I see no technical solution to bullying that, if applied to Chinese dissenters or American war resisters, doesn’t lead to political consequences incompatible with the rights of man. Ending anonymity will help, and forgiving childish mistakes

Mar 13 11 2013

Newer Media

Nate Thayer, a reporter, took grave offense when The Atlantic asked him to adapt a basketball story for one of The Atlantic’s weblogs but didn’t want to pay him. He lost his temper colorfully, and also published the editor’s email address, which wasn’t terribly nice.

Alex Madrigal replies at length in A Day in the Life of a Digital Editor, 2013. It’s a shaggy post and gets off to a slow start, but it’s also one of the all-time best pieces of new media on the Web.

I'll be damned if The Atlantic dies with my generation, if all that is left of it when I leave is some moldering books and cold servers. Quite possibly, I would get to the gates of heaven and Ida Tarbell would be sitting there like, “Wait, wait, you’re one of those guys who let The Atlantic die?” And poof: trapdoor in the clouds, burning in hell for all eternity. Actually, strike that, I'd probably get stuck in purgatory rewriting press releases about corporate sustainability, forced to eat tuna sandwiches every day for lunch.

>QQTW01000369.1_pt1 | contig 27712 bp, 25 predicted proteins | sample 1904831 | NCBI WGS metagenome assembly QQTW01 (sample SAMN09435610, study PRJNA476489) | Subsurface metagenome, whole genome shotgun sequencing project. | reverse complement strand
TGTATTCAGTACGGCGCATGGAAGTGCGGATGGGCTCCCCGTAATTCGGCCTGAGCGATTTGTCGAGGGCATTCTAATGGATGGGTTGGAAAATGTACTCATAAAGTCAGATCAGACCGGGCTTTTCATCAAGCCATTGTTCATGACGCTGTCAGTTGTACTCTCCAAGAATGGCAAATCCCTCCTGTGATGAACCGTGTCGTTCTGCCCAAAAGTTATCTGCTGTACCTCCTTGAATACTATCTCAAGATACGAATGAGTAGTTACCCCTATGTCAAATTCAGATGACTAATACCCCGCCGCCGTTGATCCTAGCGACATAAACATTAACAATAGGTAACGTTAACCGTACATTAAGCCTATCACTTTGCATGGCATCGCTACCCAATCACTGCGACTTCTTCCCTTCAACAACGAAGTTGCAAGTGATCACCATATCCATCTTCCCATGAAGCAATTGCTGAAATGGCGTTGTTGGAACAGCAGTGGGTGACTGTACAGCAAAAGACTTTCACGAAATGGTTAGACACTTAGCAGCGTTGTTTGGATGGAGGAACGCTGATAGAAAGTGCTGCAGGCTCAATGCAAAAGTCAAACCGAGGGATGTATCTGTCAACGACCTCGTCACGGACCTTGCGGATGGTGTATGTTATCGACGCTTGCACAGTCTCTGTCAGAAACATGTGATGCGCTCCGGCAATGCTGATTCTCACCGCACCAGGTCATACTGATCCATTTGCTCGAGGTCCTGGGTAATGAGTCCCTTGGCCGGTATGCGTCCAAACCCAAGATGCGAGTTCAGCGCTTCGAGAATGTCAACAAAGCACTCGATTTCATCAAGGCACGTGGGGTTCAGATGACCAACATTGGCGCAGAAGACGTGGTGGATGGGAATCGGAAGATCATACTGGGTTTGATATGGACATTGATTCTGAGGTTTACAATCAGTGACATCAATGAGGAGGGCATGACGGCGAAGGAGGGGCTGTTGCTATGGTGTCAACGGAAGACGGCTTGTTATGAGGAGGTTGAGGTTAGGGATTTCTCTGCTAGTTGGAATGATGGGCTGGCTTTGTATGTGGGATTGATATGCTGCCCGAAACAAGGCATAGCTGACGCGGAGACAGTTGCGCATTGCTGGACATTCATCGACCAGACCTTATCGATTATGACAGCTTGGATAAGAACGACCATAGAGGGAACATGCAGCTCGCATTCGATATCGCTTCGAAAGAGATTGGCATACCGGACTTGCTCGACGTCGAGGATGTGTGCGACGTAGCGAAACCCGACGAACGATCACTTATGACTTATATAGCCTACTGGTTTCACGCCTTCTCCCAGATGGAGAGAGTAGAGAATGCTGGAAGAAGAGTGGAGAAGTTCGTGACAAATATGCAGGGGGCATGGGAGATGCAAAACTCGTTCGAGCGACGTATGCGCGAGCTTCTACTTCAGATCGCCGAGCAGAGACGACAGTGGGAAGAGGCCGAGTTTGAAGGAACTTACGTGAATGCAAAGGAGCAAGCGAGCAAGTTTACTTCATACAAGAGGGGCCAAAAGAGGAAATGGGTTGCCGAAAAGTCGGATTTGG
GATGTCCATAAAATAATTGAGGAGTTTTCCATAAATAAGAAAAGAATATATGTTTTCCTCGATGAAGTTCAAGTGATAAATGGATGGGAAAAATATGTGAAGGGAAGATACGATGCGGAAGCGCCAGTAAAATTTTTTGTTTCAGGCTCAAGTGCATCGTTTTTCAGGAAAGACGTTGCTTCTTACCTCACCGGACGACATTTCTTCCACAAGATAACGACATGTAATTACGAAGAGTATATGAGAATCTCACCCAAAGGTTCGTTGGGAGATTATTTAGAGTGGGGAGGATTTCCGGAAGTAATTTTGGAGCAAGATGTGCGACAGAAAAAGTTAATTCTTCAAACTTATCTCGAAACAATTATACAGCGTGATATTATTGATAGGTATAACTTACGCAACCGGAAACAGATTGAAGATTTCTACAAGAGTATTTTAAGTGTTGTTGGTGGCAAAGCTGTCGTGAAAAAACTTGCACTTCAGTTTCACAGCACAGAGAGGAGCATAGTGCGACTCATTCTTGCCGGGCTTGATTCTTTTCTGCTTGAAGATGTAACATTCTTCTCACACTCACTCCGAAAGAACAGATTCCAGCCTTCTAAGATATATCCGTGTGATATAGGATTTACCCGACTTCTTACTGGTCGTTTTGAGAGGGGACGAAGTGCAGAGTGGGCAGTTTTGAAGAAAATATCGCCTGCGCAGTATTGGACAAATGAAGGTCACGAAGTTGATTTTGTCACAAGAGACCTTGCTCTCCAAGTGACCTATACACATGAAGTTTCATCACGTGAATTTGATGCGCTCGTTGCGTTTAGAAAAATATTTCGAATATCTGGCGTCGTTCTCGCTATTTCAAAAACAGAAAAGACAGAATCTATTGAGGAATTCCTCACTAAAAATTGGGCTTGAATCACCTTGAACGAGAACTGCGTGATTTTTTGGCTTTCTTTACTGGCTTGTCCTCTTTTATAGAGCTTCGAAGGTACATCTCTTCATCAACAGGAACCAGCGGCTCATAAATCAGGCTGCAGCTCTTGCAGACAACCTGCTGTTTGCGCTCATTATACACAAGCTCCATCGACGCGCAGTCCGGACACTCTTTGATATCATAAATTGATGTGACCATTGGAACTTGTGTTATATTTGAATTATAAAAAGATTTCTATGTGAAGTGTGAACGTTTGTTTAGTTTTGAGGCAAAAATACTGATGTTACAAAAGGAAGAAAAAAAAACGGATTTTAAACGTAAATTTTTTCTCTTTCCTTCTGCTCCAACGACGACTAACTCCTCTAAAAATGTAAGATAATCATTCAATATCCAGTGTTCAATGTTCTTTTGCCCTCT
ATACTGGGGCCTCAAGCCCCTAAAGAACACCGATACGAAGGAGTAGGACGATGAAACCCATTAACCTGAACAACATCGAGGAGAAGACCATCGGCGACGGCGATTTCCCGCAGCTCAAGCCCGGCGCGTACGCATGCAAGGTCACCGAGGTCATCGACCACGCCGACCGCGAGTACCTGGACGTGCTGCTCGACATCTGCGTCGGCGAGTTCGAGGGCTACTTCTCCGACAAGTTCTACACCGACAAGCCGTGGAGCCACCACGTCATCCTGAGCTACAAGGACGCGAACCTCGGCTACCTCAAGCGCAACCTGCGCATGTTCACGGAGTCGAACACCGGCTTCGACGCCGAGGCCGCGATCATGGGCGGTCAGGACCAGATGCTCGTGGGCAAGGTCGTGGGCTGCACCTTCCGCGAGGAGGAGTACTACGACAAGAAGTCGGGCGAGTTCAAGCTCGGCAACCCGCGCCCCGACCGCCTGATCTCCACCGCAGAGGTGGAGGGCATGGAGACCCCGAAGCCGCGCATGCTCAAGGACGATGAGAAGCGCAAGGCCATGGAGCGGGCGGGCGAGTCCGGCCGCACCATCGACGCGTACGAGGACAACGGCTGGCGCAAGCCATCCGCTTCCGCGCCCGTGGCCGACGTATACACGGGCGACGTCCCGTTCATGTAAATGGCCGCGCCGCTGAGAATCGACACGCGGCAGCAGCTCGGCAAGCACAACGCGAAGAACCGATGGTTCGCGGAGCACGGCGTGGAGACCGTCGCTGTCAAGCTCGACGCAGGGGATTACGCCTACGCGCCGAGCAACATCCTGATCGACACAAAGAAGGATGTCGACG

We threw a brunch last Sunday to get past the winter doldrums. I used it as an opportunity to try to put together a good fresh-backed bread basket.

  • banana quickbread
  • pear-pistachio quickbread
  • pumpernickel
  • cranberry-hazelnut muffins
  • mini brioches (12 plain, 6 stuffed with bittersweet chocolate)
  • pecan pie
  • crack pie (baked the previous night)

The ambitious morning also featured a quiche implosion, wherein my lovely-looking quiche crust slumped irretrievably while it was being blind-baked in my springform pan. I hated to waste the ingredients for the quiche filling, and there was no time for a new crust, so this turned into a tasty bread pudding with caramelized onions, sautéed mushrooms, and lots of gruyere.

For those who wanted something besides carbs, I made:

  • deviled eggs (either leave out the shallots or chop them extra-fine if you’re going to pipe them!)
  • smoked turkey (served unglazed because I ran out of time, but tasty anyway)
  • chopped chicken liver
  • pastrami

The pastrami is a hit: once again, we went through more than 4lb of brisket in a couple of hours.

Mar 13 5 2013

Web Science

I’ve been absolutely flattened by planning for the Web Science conference this week. We have a ton of papers – more than 130 – which means nearly 400 reviews from about 80 prominent scholars, journalists, and writers.

I ought to have foreseen one difficulty that I did not: in a wildly interdisciplinary conference, reviewers will disagree wildly. Every conference seems to have some paper with reviews like this:

  1. Strong Accept (Expert)
  2. Weak Accept (?)